DETROIT -- The Detroit Lions have been open about their ongoing negotiations with quarterback Matthew Stafford, and it's possible they will sign him to an extension that could make him the highest-paid player in NFL history.
When Lions president Rod Wood was asked on Tuesday if he was comfortable with that, he responded that he wants to get a deal done.
"I'm comfortable in getting a deal done with him, and we'll see where that ends up," Wood told ESPN. "It's going to be whatever it takes, I think, to make it happen from both sides, and whether he becomes the highest-paid or not, it'll be a short-lived designation because, as [general manager] Bob [Quinn] said, and I think it's true, if you're in the top whatever of quarterbacks, when your time comes up, your time comes up and then somebody else's time comes up, and they become the highest-[paid player].
"It’s a premium position, and you need to have a very, very good player at that position to be credible and be competitive, and I think we do have that, and we're working on getting a deal done."
Stafford is one of three quarterbacks, along with Washington's Kirk Cousins and Oakland's Derek Carr, who could get deals done this summer that could make them the NFL's highest-paid player. Stafford said last week during Detroit's minicamp that he's "not too worried" about what happens with Carr and Cousins, and he's focused more on his own improvement ... and winning.
Quinn told Sirius XM NASCAR Radio with Claire B. Lang this weekend that he was "confident" a deal would get done but that there was nothing new to report otherwise. Quinn has said deals like this typically get done in the summer, but last week, Stafford said he had no timetable.
The 29-year-old quarterback, who's in the final year of his contract, is the franchise record-holder in almost every significant passing category. Last season he threw for 4,327 yards and 24 touchdowns with 10 interceptions. "It's being worked on, and I agree with everything that Matthew's said, too," Wood said. "That he's focused on winning and not his deal."
Wood said he is more involved with this contract than others, in part, because of the money involved. Stafford could command more than $25 million a year in his extension. Wood said he's not as involved in the actual negotiations with Stafford's agent, Tom Condon, but more with the internal discussions the franchise has about a potential contract.
Wood declined to speak about the organization's current relationship with Stafford's former star receiver, Calvin Johnson, who said last month he "didn’t feel I was treated the way I should have been treated on the way out."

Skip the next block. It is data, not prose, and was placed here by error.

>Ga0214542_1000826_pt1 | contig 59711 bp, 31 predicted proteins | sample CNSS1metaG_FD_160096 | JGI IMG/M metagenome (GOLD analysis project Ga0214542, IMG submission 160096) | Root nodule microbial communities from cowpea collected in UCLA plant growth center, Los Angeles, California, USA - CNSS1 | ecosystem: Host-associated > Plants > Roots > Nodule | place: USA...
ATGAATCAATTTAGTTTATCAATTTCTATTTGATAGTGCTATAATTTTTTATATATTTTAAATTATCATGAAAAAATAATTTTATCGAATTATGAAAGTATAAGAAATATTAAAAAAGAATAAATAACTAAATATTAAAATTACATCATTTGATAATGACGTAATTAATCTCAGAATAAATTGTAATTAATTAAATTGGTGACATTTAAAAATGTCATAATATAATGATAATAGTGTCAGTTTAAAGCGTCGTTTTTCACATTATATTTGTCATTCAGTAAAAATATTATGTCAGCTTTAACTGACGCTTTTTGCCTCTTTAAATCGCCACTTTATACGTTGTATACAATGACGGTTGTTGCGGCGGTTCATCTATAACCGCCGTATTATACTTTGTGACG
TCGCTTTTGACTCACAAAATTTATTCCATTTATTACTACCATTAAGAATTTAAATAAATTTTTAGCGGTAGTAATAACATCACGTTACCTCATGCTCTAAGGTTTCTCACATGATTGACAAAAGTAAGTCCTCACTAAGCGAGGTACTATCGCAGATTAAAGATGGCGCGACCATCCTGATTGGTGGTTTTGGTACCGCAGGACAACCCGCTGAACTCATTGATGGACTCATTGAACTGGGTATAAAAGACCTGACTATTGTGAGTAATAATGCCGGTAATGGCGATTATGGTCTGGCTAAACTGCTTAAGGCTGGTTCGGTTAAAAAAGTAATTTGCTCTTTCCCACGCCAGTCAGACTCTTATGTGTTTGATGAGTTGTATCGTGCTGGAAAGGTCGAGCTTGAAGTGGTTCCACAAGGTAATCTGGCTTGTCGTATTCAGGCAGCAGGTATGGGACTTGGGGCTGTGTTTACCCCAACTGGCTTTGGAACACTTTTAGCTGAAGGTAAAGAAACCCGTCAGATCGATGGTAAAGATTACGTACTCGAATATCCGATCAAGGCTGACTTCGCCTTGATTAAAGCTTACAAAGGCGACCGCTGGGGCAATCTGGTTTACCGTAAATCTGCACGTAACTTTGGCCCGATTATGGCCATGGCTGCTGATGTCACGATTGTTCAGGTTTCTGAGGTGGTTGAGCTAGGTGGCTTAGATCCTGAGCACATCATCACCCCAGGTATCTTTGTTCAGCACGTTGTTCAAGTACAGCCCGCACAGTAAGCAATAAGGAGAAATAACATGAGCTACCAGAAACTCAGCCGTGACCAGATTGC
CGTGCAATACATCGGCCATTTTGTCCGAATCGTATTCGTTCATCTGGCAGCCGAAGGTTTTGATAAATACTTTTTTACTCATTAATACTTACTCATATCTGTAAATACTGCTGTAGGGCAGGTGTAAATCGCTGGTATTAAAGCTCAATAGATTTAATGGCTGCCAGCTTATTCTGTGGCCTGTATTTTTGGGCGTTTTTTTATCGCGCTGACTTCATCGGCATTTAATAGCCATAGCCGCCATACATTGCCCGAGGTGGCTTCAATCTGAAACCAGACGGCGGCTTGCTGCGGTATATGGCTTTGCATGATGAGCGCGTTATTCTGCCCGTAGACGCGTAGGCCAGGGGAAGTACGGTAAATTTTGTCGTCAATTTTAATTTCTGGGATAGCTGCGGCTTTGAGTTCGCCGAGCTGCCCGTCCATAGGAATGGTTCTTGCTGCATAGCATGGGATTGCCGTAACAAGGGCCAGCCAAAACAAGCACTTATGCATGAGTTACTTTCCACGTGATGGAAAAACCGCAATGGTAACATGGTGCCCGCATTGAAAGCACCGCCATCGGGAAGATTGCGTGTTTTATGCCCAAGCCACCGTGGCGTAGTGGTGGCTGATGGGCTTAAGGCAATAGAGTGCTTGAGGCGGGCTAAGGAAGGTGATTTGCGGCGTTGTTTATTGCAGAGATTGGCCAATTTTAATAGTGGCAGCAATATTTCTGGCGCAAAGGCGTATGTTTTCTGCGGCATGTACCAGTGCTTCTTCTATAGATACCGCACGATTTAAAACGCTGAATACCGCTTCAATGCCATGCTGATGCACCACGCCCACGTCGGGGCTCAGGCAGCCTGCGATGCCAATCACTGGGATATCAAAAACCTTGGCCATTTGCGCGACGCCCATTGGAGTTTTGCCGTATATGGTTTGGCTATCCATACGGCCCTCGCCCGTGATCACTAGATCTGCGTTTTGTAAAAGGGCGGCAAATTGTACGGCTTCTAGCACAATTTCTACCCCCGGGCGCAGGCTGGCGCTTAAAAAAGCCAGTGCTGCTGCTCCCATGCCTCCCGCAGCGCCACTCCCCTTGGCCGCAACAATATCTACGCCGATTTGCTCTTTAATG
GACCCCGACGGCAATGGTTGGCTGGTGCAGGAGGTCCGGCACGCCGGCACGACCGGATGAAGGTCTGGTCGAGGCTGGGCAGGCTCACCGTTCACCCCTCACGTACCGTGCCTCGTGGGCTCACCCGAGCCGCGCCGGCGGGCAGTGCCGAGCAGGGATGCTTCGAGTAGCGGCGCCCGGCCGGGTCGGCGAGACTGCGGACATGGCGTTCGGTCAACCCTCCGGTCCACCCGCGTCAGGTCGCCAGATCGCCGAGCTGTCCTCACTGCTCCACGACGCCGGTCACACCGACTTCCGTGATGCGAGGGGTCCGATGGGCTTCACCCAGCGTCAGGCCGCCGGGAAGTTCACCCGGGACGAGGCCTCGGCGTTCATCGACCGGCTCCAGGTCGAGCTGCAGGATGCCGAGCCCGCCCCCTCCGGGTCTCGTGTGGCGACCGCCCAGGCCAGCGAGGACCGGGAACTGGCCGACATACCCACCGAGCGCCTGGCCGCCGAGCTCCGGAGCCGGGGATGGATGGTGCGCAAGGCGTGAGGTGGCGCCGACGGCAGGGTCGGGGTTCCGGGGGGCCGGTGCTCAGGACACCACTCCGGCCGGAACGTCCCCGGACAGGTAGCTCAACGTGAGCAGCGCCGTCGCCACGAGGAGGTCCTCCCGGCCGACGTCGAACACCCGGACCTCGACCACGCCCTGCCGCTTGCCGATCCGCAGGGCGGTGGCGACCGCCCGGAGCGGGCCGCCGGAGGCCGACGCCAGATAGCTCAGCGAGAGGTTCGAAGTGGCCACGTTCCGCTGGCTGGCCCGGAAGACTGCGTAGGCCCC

Lions coach Jim Caldwell said he -- and the organization -- was concerned to hear about Johnson's unhappiness, but he hoped things would work out over time and that they can create an open dialogue with their former star receiver. "This is one area I'm not going to get into," Wood said. "I'll just say I agree with everything Jim said when he talked about it, that just because things are out there, it has not come from us. I'm bothered by it, and Mrs. [Martha] Ford is bothered by it, and it'll get fixed over time. That's all I'm going to say. I'm not going to get into it."
Wood also wouldn't say much about the Ford family's succession plan for ownership -- a topic that has come up multiple times over the past three years. The Lions and Fords have consistently been quiet on the subject, and Wood said it is because the family prefers it that way.
"It’s confidential," Wood said. "Having spent most of my life on the side of working with wealthy families on their planning, it's a very personal matter, and it's confidential within the family at this point.
"But as I said in the very first press conference, there is a plan to keep the team in the family. We've fully complied with what the NFL's rules are in terms of informing them of the plans, and when it happens, we'll announce it and talk about it. There's no reason to keep it a secret other than that is what the family prefers."
All four of Ford's children are listed as the franchise's vice chairmen, although the most visible Ford heir in recent years has been Sheila Ford Hamp. Bill Ford Jr., the son of Martha and the late William Clay Ford Sr., had been the team's vice chairman since 1995 but took a lesser role in recent years as his job with the family's main business, the Ford Motor Co., continued to expand.
Wood did say there are no plans to sell the team and they're building toward keeping the Fords as team owners. When asked if there have been any talks about selling the team, Wood said no, and he pointed to the fact that the franchise has been family-owned for the past 53 years.